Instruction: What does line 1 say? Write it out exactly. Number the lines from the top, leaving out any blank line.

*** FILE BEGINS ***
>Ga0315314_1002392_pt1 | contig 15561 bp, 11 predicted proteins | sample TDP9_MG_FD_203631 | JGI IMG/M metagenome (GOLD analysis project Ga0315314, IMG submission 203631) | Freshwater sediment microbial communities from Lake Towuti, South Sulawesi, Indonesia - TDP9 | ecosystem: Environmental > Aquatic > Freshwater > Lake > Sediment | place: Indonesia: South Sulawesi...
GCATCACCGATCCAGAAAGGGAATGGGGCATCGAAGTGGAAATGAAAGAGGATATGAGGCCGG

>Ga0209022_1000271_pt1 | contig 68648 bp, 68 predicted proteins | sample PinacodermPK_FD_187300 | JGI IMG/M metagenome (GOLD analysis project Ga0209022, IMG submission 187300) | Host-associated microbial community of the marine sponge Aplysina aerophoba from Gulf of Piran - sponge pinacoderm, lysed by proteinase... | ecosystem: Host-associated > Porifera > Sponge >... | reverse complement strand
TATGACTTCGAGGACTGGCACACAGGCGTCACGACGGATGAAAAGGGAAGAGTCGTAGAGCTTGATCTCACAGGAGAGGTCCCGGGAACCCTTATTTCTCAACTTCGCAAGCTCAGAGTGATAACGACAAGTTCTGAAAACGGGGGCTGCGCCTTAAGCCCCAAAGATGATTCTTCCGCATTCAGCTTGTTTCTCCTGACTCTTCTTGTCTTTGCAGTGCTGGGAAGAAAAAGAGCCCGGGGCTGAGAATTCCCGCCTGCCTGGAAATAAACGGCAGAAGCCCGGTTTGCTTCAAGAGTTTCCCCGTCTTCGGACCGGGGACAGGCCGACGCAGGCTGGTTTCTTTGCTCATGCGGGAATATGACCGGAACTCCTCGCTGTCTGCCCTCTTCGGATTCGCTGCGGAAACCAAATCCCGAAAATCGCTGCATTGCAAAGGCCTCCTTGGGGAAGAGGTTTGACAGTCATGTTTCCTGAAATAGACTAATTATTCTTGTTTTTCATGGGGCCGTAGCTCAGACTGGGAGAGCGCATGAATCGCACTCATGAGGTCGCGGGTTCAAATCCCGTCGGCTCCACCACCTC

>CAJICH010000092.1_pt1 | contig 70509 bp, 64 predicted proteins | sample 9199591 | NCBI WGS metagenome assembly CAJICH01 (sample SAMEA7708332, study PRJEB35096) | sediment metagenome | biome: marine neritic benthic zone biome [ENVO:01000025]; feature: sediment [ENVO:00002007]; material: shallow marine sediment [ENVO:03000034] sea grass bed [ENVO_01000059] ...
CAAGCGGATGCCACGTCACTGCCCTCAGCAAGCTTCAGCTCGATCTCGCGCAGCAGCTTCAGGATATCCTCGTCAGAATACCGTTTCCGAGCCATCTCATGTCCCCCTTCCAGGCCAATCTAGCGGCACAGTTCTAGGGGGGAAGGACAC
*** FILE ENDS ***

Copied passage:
>Ga0315314_1002392_pt1 | contig 15561 bp, 11 predicted proteins | sample TDP9_MG_FD_203631 | JGI IMG/M metagenome (GOLD analysis project Ga0315314, IMG submission 203631) | Freshwater sediment microbial communities from Lake Towuti, South Sulawesi, Indonesia - TDP9 | ecosystem: Environmental > Aquatic > Freshwater > Lake > Sediment | place: Indonesia: South Sulawesi...